Some coffee fanatics describe coffee brewed with paper filters as more sweet and fruity. If you like a lighter, less intense brew of coffee, a paper filter may be a better choice. Paper filters are also a better choice if you are worried about excessive amounts of sediment accumulating in your cup.
Being able to use coffee that is more finely ground tends to impart more flavor to the brew, since finer particles have more surface area which comes in contact with the water and allows for more oils and flavors to seep into the water. In this sense, a filter that allows you to use a finer grind of coffee may result in more flavorful brews.
Are Paper Coffee Filters Healthier?
A recent topic of scientific debate has been whether paper coffee filters are healthier than permanent metal coffee filters. There are arguments for and against both filter types.
Paper filters have received some negative attention due to the fact that bleached white coffee filters may potentially leach dioxin into the coffee brew. Dioxin is a byproduct of the chemical bleaching process and it is hazardous to consume. While it is rare for it to leach from paper filters and the levels are usually minuscule, it is still worth consideration.
Metal coffee filters, however, have been shown to have a negative influence on cholesterol levels. Coffee contains oily substances known as diterpenes, which have been shown to have a detrimental health effect. Paper filters help effectively strain these oily substrates out of the coffee, which means that cholesterol LDL levels are less affected by coffee brewed with paper filters.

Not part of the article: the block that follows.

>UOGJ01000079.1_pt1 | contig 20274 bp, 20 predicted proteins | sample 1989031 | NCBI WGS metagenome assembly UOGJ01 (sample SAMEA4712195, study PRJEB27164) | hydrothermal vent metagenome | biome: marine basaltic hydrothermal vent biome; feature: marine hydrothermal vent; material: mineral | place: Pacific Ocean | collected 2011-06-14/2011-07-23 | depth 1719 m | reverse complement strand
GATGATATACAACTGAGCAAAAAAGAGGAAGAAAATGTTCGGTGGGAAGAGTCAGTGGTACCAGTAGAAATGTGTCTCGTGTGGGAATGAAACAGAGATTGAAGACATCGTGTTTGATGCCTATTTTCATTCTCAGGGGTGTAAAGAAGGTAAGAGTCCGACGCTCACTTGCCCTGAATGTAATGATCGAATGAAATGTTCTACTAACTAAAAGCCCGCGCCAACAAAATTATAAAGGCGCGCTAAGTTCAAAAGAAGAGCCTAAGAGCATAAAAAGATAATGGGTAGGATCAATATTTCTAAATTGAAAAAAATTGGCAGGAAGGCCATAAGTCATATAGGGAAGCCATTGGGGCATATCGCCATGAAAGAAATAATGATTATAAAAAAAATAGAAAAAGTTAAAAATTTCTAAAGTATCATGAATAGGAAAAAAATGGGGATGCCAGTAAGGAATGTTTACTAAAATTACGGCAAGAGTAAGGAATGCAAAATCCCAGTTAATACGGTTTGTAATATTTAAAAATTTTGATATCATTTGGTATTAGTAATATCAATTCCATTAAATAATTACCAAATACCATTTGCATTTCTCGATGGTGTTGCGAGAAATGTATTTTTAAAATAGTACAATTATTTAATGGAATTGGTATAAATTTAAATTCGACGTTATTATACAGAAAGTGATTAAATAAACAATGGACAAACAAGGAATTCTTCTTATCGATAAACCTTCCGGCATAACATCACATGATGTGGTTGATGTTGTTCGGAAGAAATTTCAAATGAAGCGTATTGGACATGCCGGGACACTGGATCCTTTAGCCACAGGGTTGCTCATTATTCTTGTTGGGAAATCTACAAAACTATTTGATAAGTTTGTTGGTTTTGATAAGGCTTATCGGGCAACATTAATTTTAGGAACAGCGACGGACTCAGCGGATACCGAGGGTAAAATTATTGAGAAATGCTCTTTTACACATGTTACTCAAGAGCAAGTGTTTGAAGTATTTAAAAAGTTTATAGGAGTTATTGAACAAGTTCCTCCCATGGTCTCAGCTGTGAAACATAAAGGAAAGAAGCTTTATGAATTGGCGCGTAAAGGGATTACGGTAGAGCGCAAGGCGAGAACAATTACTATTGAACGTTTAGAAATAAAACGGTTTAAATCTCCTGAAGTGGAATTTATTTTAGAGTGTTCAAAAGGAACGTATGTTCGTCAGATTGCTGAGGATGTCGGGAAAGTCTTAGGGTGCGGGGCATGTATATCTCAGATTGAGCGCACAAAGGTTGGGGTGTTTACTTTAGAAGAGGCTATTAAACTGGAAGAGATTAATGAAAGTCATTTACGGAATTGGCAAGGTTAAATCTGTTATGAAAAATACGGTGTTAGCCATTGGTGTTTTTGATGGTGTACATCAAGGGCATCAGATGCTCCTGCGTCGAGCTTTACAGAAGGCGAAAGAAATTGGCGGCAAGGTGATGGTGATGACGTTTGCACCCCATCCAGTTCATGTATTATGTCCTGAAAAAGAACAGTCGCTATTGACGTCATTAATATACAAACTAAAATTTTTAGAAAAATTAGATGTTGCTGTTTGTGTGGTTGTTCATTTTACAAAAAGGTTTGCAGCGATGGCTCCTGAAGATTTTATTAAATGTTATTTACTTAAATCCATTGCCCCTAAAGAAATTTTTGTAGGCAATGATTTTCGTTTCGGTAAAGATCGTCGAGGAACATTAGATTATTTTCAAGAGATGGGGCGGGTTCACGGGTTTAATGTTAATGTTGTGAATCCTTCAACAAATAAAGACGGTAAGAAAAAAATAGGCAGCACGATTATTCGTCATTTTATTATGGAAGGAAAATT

The studies that demonstrated paper coffee filters were better at filtering out the diterpenes also made note that cholesterol levels were only negatively affected in those drinking five to eight cups a day. If you are only enjoying a cup or two each day, there may be no remarkable cholesterol difference between using a metal coffee filter or a paper coffee filter.
Is It Cheaper To Use a Reusable Coffee Filter Rather Than Paper Filters?
Over time, the cost of using paper filters can add up. This can be even more evident if you brew multiple times per day. Reusable metal filters generally have a more expensive initial cost, but depending on how frequently you drink coffee it may be the most cost-effective brewing strategy.
Reusable metal coffee filters can last up to seven years and cost anywhere from $5 to $60 (£4 to £50). If you consider using one of the more expensive filters costing £50 and you assume it lasts five years you will have a per year cost of £10 over the lifetime of the filter.
By comparison, paper coffee filters may seem cheaper initially because they generally cost only a few cents each. Paper filters are single-use, however, so if you brew several times a day you may use several filters. Even if you assume a filter costs £0.04 each and you brew a single cup of coffee each day, the yearly cost of paper filters will be £16. Over time, this can really add up compared to a reusable filter.
Overall, depending on your coffee consumption rate, using a paper filter may not be the cheapest option. However, the convenience and ease of using paper filters and the ability to choose environmentally friendly options may make the extra cost worth it.